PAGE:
This was an emotional week. We remember a dear close friend who has 'sailed on to higher realms,' have also met some amazing folks, who we hope will remain friends. Plus, I got to watch one of our students, who is inspiring and changing India. Together, they remind of how connectivity enables the best of what it means to be human.
First, as our friend Jay--amazing architect, visionary and one of the most amazing, generous individuals you could ever meet--sailed on to higher realms, we were able to hear about it through CaringBridge, a site that allows friends and family to stay in touch with those facing illness events. It allows communication and compassion to spread and resonate throughout the world, without those affected needing to generate a million emails. It is purpose-built and works well. Thanks, Betsy, for your courage, warmth and sharing throughout the fight.
Second, we got to hang out for a warm sunny afternoon with Lauren and Michael and their sons and share stories of our home exchanges. It was a treat to meet this great family, after having been in their lovely home in the States. They each do interesting work, which I will feature in future posts. They had stayed and worked ('No rest for the virtual.' says Lauren) in our home in New Zealand while we travelled for 6 months. We used Home Exchange.com for our first sabbatical in Europe in 2000 and it worked so well we used it again this year in France and the US with great experiences. Home exchange trades on the simple idea that sharing and exchanging homes allows us not only to forego accommodation expenses, but also to experience a living, breathing home and neighborhood. As baby boomers become freed up for travel, this movement will no doubt expand and grow. Sharing what we already have (a home), we can travel in a world of abundance.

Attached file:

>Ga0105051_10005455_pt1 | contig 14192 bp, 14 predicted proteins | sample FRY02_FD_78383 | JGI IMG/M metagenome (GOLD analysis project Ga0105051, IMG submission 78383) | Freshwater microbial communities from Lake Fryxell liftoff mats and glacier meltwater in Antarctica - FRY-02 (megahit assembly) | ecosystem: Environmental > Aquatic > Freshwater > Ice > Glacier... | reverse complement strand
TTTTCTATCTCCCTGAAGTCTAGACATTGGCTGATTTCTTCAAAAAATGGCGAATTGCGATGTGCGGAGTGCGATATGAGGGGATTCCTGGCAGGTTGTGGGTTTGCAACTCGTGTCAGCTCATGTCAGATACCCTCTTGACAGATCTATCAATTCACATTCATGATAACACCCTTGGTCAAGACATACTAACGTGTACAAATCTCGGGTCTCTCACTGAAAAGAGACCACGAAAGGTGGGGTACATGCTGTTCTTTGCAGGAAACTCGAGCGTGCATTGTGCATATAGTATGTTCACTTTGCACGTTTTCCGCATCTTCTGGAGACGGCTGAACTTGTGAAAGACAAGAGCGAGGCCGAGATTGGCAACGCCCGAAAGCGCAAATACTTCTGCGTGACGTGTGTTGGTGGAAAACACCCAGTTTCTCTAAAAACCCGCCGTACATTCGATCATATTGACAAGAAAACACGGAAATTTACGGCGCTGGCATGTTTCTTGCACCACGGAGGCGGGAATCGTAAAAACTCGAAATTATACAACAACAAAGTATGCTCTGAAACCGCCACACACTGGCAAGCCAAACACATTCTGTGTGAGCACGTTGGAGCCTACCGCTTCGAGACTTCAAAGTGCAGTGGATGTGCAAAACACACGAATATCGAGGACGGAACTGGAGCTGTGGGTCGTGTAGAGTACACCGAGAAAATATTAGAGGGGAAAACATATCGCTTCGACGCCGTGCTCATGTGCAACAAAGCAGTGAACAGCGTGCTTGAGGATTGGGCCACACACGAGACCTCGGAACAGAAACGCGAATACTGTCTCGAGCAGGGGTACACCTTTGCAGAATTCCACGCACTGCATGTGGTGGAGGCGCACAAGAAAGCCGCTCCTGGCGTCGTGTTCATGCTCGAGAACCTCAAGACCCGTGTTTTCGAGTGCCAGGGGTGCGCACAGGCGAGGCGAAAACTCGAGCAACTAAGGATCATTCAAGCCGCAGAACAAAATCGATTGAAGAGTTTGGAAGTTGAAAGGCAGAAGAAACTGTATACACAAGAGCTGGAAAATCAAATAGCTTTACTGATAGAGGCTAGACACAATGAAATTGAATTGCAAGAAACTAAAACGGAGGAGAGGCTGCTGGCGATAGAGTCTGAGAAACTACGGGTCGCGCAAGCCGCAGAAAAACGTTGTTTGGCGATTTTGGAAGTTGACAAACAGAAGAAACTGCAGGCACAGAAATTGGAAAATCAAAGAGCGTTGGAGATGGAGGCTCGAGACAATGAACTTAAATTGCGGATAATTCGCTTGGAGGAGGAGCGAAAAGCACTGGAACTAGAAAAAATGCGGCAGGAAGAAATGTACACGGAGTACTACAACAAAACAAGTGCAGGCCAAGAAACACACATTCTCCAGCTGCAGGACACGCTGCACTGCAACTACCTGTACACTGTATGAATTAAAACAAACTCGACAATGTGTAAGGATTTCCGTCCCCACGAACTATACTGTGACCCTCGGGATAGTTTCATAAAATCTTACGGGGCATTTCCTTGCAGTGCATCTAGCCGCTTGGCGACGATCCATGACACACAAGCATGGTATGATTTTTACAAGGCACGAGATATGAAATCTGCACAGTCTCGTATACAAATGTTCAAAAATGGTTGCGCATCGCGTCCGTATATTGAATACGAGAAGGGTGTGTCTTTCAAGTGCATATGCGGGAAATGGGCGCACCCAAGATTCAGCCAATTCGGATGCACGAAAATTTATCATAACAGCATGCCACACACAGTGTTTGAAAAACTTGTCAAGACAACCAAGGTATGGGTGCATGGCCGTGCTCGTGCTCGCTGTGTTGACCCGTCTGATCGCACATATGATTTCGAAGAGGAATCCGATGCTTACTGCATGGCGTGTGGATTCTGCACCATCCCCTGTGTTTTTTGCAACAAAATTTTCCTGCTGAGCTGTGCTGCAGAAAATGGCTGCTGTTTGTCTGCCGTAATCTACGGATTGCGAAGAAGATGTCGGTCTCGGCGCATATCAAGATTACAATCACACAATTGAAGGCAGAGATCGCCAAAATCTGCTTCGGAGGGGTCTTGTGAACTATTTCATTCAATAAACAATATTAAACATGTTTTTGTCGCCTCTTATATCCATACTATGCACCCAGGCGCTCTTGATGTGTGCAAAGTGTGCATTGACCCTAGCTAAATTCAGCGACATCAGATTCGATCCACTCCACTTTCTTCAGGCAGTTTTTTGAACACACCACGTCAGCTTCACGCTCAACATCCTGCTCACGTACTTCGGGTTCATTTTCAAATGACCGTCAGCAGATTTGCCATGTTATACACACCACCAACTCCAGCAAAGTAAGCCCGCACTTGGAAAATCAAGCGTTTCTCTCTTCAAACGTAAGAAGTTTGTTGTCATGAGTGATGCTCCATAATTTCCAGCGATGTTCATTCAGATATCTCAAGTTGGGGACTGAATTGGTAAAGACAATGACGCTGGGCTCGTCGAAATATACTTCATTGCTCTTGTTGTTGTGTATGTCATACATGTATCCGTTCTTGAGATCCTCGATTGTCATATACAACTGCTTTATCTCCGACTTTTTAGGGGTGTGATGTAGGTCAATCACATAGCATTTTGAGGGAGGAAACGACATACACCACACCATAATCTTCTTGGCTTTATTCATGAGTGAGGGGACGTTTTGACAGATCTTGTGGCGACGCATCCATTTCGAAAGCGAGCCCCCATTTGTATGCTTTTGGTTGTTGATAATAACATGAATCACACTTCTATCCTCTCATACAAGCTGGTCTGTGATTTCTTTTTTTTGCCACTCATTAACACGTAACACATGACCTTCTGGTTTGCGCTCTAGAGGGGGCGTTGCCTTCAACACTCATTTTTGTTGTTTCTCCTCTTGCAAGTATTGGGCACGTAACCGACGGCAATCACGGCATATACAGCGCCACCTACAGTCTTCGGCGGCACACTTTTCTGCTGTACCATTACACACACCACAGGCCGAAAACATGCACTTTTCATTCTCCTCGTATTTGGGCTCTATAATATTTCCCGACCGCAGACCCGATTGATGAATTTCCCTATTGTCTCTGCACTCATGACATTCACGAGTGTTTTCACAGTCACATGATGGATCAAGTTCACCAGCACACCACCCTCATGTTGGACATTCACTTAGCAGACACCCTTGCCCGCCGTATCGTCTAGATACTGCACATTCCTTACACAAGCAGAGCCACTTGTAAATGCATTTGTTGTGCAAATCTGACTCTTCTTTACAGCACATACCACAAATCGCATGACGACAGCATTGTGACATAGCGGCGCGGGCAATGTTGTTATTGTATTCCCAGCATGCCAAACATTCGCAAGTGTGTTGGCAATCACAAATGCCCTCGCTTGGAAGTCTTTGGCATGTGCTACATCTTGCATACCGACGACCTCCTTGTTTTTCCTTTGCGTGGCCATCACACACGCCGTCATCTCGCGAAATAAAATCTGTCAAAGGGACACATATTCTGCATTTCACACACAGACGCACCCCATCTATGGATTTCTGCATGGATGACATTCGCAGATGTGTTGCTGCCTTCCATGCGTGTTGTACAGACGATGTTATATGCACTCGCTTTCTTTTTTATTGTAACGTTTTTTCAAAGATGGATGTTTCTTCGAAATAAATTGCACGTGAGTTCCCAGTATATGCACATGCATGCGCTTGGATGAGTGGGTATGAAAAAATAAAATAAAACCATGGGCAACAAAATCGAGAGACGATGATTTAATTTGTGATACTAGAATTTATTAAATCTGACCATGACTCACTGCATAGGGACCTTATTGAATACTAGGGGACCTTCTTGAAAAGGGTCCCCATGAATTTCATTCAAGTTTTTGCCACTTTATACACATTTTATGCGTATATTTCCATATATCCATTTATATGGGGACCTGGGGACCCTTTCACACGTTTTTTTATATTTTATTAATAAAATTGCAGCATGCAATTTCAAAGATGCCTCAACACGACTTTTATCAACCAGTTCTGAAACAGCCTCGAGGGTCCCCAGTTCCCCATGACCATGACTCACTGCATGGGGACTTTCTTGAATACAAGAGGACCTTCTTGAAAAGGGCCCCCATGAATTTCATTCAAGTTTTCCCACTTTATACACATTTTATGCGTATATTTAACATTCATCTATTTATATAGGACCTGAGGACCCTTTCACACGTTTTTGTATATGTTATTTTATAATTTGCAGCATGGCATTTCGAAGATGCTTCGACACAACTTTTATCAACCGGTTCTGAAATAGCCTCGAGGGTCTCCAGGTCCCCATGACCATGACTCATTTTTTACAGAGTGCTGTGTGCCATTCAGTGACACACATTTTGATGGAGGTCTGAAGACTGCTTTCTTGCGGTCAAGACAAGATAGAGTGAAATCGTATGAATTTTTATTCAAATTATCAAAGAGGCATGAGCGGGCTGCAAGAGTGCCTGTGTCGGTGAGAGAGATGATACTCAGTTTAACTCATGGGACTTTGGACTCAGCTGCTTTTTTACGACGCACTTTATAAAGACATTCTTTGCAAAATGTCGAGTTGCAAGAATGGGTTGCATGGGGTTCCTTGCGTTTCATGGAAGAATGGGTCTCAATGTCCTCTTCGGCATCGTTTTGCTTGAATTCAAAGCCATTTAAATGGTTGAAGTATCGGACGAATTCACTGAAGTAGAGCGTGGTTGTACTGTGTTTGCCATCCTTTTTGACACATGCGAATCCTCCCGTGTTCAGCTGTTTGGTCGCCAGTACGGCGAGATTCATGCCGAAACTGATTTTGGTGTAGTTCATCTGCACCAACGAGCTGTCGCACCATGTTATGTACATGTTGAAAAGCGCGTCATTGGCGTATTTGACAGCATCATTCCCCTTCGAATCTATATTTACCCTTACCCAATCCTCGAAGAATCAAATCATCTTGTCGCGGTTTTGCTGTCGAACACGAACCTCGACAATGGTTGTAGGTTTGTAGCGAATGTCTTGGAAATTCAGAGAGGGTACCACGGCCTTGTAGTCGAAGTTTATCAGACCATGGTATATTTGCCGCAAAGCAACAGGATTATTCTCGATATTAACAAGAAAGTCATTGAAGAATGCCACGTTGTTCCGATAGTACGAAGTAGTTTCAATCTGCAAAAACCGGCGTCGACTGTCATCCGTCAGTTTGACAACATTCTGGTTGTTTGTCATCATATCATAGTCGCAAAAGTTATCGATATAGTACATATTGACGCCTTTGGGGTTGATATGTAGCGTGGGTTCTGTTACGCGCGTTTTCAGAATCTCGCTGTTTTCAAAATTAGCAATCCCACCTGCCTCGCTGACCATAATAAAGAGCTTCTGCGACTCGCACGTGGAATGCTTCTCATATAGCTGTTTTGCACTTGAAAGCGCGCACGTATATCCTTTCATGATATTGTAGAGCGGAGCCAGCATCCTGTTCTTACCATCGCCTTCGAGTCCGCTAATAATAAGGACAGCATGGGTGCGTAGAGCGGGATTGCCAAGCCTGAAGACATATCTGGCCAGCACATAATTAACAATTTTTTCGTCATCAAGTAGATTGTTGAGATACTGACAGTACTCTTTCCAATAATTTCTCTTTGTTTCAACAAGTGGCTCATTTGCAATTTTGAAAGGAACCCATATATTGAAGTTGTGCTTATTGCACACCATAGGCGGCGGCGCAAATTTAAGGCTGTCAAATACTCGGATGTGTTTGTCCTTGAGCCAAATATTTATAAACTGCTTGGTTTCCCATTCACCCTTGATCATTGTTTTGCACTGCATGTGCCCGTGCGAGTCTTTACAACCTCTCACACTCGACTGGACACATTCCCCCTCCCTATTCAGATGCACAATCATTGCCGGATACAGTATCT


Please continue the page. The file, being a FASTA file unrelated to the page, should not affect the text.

Finally, at a business growth event sponsored by the ICEHOUSE, an organization I work with, I got to watch and listen to Rob Adams, business growth expert, Tim Longhurst, futurist, and Vinny Lohan, who blew me away! Vinny is an entrepreneur and data engineer alum of our engineering school who has gone back to India to make a difference in the world. Vinny demonstrates the wisdom, courage and genuine humanitarian vision (along with a great sense of humor) that you might expect from an older Steve Jobs. One of his technological break-throughs involved taking a ubiquitous connective resource, i.e., radio signals, to connect and transfer data to computers, thereby overcoming the major challenge of connectivity in developing nations. You can find out more about this astounding technology at OneBeep.org.
You can also see Vinny Lohan in action at a TEDx conference. Watching him, you will see why I am proud of this U of A alum, but also why I feel encouraged that the real connectivity challenges of the world will be solved in the hands and hearts of technological leaders like Vinny.
In his TED talk, Vinny observes that we can live 40 days without food. We can live 4 days without water. We can live 4 minutes without air. But, 'we can only live 4 seconds without hope.'
Here's to hope and sharing in a world of abundance.